, Derry, New Hampshire

October 24, 2013

Editorial: Official silence does not serve the public good

Derry News

---- — A person who does not have the courage to speak his or her mind has no business holding public office.

There’s a disturbing trend among elected officials to adopt self-imposed gag orders, refusing to discuss or speak to the general public on matters of concern to the community. Instead, they defer to a board chairman or paid administrator to speak for them. More often than not, those designated speakers have nothing to say as well.

These officials justify giving their constituents the silent treatment with the need for board unity or to guard against liability concerns. Nonsense. They are instead denying their constituents the full representation in local government that they were elected to provide.

There’s no better example of this than in Derry, where the Town Council will not discuss details of a decision to terminate the town administrator without cause.

If officials are unwilling to speak to those who elected them, voters should replace them with others who better understand the function of representative government.

In Derry, the behavior of the town administrator has been the talk of the town. John Anderson faces two misdemeanor charges over an incident at his home in which police say he exposed himself and masturbated in front of a satellite television salesman.

Anderson, 50, was initially placed on paid leave following the July 12 incident. After state police issued an arrest warrant, the council voted on Aug. 20 to place him on unpaid leave.

Last week, the Town Council voted not to renew Anderson’s contract and to pay him severance. They also returned him to paid leave until Oct. 25 — the day his three-year contract with the town ends.

The council had imposed a gag order on itself and will not reveal any details of the severance package or discuss their decision.

A former town councilor, Kevin Coyle, has filed a Right-to-Know Law request with the town to get details of the severance arrangement, which he estimates at $43,000. It turns out Anderson is being paid $45,000.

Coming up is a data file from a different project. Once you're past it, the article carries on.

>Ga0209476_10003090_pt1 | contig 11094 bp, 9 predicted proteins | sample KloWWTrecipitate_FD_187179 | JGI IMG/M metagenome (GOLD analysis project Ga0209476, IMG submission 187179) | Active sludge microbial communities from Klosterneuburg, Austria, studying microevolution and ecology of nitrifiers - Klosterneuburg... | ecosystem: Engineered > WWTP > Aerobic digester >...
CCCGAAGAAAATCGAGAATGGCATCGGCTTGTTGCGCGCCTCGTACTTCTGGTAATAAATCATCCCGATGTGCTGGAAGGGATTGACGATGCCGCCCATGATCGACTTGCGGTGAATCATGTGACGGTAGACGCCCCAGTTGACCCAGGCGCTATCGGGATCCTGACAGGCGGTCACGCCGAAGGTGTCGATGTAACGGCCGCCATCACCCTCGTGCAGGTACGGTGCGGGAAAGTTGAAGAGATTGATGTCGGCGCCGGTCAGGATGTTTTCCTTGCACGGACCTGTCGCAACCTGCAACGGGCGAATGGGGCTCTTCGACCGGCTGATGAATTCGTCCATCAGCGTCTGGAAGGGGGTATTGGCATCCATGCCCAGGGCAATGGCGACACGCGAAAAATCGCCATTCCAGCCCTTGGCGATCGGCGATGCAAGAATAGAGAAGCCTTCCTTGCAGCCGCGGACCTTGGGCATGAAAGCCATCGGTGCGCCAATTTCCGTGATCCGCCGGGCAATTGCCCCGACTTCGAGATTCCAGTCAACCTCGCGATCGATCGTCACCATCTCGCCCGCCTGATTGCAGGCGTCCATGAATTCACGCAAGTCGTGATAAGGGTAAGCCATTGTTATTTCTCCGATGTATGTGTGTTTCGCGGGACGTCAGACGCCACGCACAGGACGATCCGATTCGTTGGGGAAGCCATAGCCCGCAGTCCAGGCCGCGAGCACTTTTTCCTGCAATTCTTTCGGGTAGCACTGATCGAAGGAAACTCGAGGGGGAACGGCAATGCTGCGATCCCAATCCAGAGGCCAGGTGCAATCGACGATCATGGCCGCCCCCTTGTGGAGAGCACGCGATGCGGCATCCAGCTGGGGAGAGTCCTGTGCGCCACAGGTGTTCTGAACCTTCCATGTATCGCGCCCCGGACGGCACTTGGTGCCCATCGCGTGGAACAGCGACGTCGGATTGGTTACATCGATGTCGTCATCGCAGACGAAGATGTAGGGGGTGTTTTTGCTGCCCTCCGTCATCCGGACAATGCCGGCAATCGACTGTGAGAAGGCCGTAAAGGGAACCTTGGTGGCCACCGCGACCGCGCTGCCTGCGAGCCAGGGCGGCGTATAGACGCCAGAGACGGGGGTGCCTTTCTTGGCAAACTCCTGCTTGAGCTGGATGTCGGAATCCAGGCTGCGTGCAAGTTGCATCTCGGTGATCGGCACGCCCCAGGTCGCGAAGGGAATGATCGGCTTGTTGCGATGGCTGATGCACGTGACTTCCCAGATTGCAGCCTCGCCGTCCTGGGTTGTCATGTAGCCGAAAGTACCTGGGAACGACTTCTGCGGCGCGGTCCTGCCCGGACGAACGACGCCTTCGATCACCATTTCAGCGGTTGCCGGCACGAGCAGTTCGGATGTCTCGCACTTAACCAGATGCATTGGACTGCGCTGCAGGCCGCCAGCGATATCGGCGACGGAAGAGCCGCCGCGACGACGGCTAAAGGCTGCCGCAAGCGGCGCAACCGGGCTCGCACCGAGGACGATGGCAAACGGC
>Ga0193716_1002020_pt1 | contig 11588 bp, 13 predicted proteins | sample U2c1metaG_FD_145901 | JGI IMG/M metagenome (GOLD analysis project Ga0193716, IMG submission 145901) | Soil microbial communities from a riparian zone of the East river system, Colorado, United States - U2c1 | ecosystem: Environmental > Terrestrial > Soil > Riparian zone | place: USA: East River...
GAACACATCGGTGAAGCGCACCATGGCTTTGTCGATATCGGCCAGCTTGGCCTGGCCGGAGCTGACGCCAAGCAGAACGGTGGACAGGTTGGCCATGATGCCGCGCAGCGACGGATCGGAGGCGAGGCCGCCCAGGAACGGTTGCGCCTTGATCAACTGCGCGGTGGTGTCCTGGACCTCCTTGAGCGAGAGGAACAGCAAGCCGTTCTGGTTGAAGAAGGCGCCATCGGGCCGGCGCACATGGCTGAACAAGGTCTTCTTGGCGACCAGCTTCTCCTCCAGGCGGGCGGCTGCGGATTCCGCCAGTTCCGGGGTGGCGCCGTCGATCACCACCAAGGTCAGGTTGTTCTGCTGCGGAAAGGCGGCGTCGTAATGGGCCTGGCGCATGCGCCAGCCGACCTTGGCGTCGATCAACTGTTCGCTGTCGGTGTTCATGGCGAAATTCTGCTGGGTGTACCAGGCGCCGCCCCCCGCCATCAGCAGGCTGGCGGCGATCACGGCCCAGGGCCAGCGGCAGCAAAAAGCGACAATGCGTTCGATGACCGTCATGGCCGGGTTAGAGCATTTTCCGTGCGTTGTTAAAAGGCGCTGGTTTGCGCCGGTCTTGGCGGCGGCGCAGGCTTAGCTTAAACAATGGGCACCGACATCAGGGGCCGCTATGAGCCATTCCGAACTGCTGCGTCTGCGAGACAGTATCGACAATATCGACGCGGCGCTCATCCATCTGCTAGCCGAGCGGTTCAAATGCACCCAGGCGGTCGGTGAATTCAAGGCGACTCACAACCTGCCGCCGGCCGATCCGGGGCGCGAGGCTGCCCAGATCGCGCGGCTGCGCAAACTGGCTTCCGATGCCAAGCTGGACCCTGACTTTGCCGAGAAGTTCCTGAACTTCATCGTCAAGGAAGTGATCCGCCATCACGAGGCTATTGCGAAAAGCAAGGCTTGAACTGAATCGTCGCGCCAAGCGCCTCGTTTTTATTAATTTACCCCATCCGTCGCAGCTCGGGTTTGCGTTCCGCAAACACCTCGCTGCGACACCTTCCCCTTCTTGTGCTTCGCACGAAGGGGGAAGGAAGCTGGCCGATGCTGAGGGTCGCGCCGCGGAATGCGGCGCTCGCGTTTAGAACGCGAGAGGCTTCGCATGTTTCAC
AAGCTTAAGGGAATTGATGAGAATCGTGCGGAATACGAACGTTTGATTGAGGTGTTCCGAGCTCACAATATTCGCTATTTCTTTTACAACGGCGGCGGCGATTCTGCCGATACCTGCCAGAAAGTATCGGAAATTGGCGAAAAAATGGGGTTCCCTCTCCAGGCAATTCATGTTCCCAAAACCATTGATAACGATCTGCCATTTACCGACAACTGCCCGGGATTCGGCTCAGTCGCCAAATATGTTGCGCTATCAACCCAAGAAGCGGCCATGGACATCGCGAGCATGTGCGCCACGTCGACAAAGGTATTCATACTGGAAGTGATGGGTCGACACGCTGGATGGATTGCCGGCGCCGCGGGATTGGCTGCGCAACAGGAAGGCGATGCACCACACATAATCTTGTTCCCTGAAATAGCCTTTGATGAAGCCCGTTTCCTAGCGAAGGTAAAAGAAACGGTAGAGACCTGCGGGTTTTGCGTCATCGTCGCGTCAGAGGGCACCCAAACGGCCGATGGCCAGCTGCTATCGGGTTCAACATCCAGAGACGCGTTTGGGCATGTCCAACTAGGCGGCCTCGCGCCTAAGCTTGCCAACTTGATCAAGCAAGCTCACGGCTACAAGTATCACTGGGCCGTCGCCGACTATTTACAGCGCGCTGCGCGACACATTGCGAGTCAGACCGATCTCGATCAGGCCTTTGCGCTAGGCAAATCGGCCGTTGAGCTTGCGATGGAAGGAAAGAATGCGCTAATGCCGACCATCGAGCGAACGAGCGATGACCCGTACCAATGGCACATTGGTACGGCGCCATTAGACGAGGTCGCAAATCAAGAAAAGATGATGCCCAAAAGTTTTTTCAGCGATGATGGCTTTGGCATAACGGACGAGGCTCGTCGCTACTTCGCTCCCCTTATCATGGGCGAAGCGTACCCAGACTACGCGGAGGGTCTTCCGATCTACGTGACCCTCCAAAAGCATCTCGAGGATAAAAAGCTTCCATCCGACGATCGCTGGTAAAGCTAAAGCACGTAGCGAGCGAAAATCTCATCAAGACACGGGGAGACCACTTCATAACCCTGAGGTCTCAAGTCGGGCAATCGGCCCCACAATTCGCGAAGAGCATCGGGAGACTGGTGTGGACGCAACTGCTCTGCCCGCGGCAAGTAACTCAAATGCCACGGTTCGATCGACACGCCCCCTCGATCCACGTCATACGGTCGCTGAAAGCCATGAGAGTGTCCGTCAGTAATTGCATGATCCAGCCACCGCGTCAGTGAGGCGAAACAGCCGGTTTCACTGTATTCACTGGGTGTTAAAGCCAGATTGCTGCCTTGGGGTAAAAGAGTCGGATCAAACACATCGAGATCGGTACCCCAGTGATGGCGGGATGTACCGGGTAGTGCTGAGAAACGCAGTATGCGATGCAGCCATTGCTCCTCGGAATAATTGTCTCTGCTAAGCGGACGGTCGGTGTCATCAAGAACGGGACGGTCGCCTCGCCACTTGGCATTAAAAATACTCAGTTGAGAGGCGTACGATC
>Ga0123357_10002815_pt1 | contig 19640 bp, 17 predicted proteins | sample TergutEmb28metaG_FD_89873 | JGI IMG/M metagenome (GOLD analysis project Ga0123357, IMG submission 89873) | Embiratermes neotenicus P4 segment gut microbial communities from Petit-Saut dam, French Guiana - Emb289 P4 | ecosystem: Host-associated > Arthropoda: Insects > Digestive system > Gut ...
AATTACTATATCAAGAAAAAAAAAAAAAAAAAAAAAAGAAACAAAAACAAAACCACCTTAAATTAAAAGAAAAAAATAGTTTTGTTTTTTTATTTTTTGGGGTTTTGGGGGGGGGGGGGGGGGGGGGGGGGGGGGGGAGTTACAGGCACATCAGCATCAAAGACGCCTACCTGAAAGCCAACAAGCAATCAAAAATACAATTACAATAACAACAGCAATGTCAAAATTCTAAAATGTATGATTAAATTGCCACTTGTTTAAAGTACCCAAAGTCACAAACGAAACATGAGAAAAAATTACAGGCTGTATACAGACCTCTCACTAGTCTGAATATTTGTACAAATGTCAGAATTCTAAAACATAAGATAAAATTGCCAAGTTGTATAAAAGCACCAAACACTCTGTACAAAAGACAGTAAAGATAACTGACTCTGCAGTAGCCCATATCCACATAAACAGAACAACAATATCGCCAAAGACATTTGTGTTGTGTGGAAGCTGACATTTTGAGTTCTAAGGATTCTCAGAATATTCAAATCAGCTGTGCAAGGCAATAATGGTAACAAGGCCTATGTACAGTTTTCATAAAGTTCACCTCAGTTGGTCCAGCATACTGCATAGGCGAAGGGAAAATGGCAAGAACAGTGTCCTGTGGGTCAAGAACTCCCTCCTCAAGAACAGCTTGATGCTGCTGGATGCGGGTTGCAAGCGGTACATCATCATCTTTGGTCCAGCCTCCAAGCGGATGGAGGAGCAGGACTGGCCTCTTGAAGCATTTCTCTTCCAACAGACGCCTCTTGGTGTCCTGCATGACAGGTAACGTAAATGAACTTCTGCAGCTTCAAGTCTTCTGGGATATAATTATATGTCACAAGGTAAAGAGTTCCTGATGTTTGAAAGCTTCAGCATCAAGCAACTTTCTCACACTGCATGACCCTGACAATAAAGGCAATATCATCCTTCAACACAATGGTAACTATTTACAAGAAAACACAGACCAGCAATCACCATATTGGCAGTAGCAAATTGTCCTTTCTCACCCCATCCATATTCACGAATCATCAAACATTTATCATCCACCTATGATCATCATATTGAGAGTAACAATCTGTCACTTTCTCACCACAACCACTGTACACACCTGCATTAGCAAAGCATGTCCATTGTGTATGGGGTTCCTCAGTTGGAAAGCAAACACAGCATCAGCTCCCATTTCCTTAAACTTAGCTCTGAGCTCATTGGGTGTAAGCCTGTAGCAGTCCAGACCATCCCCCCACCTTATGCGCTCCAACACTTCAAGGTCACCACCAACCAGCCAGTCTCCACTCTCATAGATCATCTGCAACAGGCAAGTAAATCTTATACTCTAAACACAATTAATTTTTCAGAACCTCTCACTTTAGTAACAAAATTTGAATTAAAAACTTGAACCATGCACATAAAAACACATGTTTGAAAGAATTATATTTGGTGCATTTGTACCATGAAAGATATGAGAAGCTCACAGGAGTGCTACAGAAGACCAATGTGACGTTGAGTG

Not all of Derry’s councilors agree with the gag order. Councilor Mark Osborne said he voted against the agreement.

“We remain gagged, bound, choked, threatened, cajoled, coerced, neutered, and browbeaten,” Osborne wrote to reporter Julie Huss. “Thus, no comments from Derry’s elected officials will be forthcoming because six of Derry’s seven town councilors willingly approved of such conditions. Please note that I voted against this condition as well as the entire settlement agreement. I’m just prohibited by the agreement for saying why. Real nice.”

Derry Councilors Al Dimmock and Phyllis Katsakiores told reporter John Toole that it’s difficult for them as elected officials to remain mum on a significant local issue.

Katsakiores said some people have approached her in church to ask about the situation.

“It is really frustrating because I think people have a right to know,” she said. “I don’t like this being kept behind closed doors. It just really bothers me. The taxpayers have a right to know what’s going on.”

Then speak up.

Falling back on “gag orders” and “policy” is just another way for elected officials to dodge their responsibility to the people who elected them.

Those who will not stand up and defend the right of the public to know what’s going on in their government do not deserve the trust of the people — or their votes.